Originally published Jul 13, 2010
Sometimes a certain naming concept comes into vogue. In some cases, such as the post-Napster trend for names ending in –ster, or the more recent boom in names ending in –dango, the phenomenon can be traced to an original name that inspires imitators. In other cases, there seems to be more of a Zeitgeist effect–the naming concept is so timely that it gets discovered again and again. So it seems to be with names ending in –vine.
Have you noticed how many of these there are? In the TechCrunch index you can find Bridgevine, CrowdVine, Newsvine, Snapvine (now defunct), and SwingVine Inc. Other names The Name Inspector has come across include Comic Vine, LeadVine, Loudvine, PlaceVine, Racevine, RiotVine, Sandvine, and Widevine.
So what’s up? The Name Inspector believes that the –vine ending has become popular because it simultaneously meets four naming challenges, two more or less universal and two specific to web-based “connecting” tools such as communication services, aggregators, and social networks.
The first universal challenge is to find a name that evokes an appealing visual image. Vines are lovely, with their curly stems and foliage, and make a great visual design motif. The second is to find a word that combines well. Vine is great because it’s a single syllable with no clusters of multiple consonants.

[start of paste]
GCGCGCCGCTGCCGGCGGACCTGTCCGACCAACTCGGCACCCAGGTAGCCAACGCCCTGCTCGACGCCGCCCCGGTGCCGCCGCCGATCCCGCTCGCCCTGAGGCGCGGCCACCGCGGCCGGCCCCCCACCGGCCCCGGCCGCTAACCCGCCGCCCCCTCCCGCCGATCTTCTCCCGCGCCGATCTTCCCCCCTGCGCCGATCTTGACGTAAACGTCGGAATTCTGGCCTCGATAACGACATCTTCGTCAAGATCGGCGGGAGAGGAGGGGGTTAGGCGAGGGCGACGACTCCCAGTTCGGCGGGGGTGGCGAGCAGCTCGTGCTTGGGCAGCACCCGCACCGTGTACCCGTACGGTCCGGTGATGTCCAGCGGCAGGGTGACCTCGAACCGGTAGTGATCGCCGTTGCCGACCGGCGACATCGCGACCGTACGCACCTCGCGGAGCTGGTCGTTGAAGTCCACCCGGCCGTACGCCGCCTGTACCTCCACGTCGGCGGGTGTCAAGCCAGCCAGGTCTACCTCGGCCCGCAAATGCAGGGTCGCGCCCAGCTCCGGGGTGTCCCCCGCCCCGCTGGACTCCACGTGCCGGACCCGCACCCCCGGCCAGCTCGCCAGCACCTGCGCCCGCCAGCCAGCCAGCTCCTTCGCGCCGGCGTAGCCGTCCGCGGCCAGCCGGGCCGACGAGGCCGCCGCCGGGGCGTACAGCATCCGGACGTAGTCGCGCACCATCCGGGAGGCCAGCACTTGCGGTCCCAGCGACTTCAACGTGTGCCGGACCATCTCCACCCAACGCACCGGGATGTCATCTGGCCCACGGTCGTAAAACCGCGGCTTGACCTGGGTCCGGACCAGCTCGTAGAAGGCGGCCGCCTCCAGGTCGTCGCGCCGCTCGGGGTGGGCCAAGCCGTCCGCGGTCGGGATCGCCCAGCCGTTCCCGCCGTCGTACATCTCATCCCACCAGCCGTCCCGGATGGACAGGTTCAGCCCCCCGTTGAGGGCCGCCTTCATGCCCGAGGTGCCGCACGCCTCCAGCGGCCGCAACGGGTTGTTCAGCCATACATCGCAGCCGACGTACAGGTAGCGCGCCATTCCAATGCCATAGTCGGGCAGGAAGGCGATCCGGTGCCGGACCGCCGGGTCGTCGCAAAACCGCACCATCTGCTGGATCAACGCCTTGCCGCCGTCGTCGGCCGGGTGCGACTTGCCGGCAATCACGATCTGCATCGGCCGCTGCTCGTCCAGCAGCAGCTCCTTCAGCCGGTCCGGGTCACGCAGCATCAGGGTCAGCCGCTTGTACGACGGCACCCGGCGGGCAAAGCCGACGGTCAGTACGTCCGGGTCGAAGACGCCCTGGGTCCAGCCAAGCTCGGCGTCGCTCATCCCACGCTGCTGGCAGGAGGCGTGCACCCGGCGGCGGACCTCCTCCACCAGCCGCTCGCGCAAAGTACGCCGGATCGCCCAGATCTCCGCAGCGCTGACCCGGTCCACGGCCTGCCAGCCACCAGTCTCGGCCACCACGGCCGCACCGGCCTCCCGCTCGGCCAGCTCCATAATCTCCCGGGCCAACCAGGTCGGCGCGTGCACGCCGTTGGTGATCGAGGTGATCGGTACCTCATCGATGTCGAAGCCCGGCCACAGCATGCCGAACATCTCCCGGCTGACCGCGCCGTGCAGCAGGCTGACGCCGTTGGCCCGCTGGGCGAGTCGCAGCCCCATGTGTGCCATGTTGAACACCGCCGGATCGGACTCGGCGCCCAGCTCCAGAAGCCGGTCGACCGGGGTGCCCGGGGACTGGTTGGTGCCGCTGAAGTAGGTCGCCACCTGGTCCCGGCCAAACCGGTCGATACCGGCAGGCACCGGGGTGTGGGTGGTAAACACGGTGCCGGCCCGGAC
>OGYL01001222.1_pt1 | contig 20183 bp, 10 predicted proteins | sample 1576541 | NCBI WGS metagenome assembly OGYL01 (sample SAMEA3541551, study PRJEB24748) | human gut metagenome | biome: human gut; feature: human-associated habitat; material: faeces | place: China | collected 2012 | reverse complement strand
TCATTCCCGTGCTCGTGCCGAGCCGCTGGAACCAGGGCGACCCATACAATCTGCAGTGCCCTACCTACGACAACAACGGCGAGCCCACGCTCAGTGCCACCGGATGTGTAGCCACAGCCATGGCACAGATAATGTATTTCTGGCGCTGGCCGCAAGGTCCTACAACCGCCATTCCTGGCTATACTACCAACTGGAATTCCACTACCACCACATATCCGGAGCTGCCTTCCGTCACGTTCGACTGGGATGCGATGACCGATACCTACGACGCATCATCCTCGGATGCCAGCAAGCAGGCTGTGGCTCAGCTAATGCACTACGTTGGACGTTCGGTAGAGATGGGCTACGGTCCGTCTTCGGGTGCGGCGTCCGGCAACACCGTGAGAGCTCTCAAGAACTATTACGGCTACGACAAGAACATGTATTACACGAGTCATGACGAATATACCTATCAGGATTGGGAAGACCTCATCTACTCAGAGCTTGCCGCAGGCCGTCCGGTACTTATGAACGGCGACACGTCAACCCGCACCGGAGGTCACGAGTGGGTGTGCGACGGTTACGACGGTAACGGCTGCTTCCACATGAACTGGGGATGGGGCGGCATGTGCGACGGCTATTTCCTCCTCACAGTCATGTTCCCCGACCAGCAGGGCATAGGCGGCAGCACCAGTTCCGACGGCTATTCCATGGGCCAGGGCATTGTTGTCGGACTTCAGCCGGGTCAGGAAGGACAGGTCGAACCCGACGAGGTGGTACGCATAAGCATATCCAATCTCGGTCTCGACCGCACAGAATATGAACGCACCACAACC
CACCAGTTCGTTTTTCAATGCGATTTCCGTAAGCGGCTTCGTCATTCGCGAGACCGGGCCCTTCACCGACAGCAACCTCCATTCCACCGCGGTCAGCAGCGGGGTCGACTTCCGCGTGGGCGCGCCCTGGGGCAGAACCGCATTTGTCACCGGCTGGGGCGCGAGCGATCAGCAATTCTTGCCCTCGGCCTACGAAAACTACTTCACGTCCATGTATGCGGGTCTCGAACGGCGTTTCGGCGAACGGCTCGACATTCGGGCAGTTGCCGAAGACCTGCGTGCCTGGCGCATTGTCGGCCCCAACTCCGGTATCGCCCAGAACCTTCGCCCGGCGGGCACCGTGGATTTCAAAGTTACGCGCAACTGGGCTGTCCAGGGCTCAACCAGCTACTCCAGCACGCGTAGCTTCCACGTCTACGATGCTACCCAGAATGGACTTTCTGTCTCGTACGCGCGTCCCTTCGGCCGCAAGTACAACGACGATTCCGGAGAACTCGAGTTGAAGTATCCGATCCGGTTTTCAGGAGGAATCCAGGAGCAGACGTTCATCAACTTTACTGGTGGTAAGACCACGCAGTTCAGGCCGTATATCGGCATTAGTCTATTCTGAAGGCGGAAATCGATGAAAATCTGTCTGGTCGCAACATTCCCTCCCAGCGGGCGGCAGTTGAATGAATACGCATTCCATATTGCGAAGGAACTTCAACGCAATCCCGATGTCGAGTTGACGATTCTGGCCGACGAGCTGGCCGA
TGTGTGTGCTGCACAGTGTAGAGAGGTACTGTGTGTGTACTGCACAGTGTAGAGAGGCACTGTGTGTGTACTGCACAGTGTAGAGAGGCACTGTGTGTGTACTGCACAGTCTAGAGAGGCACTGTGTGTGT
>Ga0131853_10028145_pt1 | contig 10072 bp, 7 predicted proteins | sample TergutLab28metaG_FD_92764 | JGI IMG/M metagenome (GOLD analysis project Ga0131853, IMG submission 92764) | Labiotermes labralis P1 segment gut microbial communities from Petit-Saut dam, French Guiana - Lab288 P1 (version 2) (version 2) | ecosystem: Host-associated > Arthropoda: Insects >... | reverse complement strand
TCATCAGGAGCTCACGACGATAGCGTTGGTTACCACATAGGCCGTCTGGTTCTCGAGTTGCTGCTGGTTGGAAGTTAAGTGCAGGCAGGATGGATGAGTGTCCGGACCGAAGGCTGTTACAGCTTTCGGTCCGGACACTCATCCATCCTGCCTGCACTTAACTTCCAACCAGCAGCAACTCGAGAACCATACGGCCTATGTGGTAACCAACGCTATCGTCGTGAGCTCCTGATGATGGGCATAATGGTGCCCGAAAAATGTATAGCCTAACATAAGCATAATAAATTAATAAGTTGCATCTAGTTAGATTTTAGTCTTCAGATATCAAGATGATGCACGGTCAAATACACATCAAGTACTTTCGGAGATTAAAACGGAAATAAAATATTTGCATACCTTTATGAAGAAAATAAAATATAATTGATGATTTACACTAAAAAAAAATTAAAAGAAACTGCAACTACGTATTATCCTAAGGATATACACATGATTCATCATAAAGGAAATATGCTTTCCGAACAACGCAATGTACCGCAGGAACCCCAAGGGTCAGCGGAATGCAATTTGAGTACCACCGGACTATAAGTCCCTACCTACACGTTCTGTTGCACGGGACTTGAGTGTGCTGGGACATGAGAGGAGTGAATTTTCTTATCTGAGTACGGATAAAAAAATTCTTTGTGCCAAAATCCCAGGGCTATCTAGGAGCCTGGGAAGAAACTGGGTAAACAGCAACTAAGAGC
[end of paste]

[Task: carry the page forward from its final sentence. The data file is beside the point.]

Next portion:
Another more specific challenge is to evoke the idea of connection in a fresh way, avoiding words such as net and link. A vine makes a great visual metaphor for a network, with the leaves representing nodes and the stems representing edges. This metaphor is strengthened by the idiom “to hear something through the grapevine”, which uses the vine image to represent a network of friends and acquaintances.
The remaining challenge is to hint at the “organic” nature of social networks and crowdsourced recommendations and rankings–the way they grow through the complex actions of many people, not according to someone’s grand design. A vine is of course a plant, in keeping with the metaphor we evoke when we use the word organic that way.
The vine, thanks to its simple name, lovely appearance, and metaphorical potential, has flourished as a natural choice for namers. But has it perhaps begun to wilt?